For its part, the Mountain States Group didn’t want to discuss its use of tax dollars to lobby for more government health care in Idaho.
“Thanks, but we’ll let our report speak for itself,” the group’s Lauren Necochea responded to a host of questions from IdahoReporter.com.
As for the report itself, at least one critic suggests the group’s assertions are flawed. Nic Horton, a policy impact specialist working for the Foundation for Government Accountability, disputed the idea government saves money expanding Medicaid.
“You can’t add almost a hundred thousand new people to welfare and save money,” Horton said. “That’s just silly.”
The Idaho Center for Fiscal Policy’s report suggests expansion will save the state and its 44 counties $173 million through the next decade. But it doesn’t mention the extra burden offloading those costs will put on the federal government.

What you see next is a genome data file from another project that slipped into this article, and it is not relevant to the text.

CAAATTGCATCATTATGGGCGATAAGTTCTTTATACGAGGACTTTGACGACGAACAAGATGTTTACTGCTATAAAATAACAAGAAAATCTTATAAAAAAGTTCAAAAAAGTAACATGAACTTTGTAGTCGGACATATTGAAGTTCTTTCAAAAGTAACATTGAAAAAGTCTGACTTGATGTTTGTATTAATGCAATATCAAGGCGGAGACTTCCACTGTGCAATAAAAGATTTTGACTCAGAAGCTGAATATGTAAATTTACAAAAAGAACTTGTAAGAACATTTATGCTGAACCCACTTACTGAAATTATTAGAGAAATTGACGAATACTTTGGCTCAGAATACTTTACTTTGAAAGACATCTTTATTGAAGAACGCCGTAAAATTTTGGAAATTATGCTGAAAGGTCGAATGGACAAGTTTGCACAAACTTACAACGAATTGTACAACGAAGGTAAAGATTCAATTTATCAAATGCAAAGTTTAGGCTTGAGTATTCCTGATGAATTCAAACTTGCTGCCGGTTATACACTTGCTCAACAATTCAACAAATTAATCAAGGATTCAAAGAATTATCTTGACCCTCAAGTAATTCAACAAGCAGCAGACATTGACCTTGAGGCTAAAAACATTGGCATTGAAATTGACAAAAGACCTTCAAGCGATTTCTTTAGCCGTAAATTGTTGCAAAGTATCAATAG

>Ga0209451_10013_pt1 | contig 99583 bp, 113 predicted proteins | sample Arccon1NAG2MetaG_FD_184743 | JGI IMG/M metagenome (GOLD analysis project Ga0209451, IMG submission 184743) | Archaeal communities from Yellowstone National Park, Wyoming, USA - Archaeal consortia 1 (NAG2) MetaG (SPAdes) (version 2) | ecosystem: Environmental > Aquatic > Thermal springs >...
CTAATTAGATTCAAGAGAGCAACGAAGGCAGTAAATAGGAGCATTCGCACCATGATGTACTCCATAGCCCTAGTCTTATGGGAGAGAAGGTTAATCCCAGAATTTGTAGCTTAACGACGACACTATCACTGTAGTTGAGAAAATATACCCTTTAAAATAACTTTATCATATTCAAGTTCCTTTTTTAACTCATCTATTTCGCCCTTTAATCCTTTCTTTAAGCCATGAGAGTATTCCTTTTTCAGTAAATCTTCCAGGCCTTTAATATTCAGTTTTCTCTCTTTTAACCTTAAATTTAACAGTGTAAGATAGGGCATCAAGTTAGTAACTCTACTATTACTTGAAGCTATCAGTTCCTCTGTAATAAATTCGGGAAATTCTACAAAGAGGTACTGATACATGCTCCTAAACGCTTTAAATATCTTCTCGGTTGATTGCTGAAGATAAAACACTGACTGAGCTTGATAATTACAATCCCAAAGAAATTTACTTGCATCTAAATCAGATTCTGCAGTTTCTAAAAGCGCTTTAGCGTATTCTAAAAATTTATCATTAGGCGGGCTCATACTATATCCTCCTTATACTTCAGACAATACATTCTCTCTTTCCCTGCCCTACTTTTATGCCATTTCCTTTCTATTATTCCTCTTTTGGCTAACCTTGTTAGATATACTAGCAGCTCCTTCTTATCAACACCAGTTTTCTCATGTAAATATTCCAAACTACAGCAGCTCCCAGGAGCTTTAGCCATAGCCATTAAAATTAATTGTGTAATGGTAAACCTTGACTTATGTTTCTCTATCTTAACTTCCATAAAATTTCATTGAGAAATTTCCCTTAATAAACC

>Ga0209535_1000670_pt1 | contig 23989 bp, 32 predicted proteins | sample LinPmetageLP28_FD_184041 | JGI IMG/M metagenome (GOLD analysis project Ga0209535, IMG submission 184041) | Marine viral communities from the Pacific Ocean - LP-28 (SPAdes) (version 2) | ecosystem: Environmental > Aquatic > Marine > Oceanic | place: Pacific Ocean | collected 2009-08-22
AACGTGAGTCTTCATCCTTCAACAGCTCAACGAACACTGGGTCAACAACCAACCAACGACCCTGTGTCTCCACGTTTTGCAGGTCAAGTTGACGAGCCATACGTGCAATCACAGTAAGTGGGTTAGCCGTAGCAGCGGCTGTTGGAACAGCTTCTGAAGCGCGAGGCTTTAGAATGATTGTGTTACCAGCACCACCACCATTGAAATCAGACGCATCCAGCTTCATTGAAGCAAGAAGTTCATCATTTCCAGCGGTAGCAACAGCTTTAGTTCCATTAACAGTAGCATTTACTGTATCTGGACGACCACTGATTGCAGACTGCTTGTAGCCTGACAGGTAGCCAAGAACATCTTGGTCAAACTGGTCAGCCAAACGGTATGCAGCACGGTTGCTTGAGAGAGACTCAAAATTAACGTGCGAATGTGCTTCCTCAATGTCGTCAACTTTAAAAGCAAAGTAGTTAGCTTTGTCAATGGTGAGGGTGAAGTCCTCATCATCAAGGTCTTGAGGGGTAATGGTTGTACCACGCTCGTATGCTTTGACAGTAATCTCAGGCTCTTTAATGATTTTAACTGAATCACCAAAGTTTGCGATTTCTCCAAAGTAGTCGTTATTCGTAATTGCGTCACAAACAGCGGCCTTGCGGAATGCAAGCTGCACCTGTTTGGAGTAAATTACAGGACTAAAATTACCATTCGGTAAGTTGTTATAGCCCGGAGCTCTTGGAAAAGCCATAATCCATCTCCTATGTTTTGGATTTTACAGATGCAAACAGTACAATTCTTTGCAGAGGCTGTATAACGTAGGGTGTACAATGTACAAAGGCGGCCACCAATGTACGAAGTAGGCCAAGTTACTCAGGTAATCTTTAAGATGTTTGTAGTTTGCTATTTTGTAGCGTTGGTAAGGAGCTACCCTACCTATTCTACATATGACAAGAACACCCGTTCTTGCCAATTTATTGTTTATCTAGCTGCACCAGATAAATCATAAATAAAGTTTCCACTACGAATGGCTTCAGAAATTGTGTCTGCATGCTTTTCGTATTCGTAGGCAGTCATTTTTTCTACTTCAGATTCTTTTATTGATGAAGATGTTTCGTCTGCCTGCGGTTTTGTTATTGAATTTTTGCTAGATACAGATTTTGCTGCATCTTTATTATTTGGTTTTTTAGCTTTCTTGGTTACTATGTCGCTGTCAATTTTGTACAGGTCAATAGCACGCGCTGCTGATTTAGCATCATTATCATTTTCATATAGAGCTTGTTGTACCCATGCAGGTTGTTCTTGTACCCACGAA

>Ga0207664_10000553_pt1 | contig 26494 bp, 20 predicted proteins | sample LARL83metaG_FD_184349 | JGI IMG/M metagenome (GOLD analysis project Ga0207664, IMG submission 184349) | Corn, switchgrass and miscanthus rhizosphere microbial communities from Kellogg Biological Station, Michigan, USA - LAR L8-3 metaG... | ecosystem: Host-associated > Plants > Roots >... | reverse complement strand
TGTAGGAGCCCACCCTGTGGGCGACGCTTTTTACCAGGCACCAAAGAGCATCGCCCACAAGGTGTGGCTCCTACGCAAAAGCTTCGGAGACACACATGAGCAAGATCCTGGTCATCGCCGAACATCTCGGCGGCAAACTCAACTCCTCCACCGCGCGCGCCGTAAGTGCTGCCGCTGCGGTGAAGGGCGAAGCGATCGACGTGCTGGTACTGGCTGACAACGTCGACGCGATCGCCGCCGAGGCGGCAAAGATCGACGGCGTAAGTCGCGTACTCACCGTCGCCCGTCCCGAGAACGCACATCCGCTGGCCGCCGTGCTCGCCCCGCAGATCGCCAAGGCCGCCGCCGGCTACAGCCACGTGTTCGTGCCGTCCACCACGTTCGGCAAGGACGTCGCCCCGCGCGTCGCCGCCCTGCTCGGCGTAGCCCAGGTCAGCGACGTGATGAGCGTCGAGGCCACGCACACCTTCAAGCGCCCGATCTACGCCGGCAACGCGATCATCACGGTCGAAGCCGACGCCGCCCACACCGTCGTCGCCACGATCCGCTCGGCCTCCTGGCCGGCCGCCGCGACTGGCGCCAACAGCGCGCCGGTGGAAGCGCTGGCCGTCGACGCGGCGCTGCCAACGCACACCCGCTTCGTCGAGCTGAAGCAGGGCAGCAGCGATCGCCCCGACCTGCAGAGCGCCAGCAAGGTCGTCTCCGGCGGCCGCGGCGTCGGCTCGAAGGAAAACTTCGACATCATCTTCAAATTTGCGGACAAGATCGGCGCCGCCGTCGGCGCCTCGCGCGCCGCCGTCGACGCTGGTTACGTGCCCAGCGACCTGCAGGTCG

“They want taxpayers to believe that adding nearly a hundred thousand able-bodied adults to welfare will reduce government spending?” Horton questioned. “It just doesn’t pass the laugh test.”
Instead of simply adding 103,000 new, able-bodied adults to the system, Horton suggested Idaho lawmakers should first examine large-scale program changes.
“If Idaho lawmakers are really interested in saving money, they need to look at reforming their existing Medicaid program, not creating a new welfare program that will make it harder to reform existing Medicaid, cost taxpayers billions, discourage work and hurt Idaho’s economy,” he said.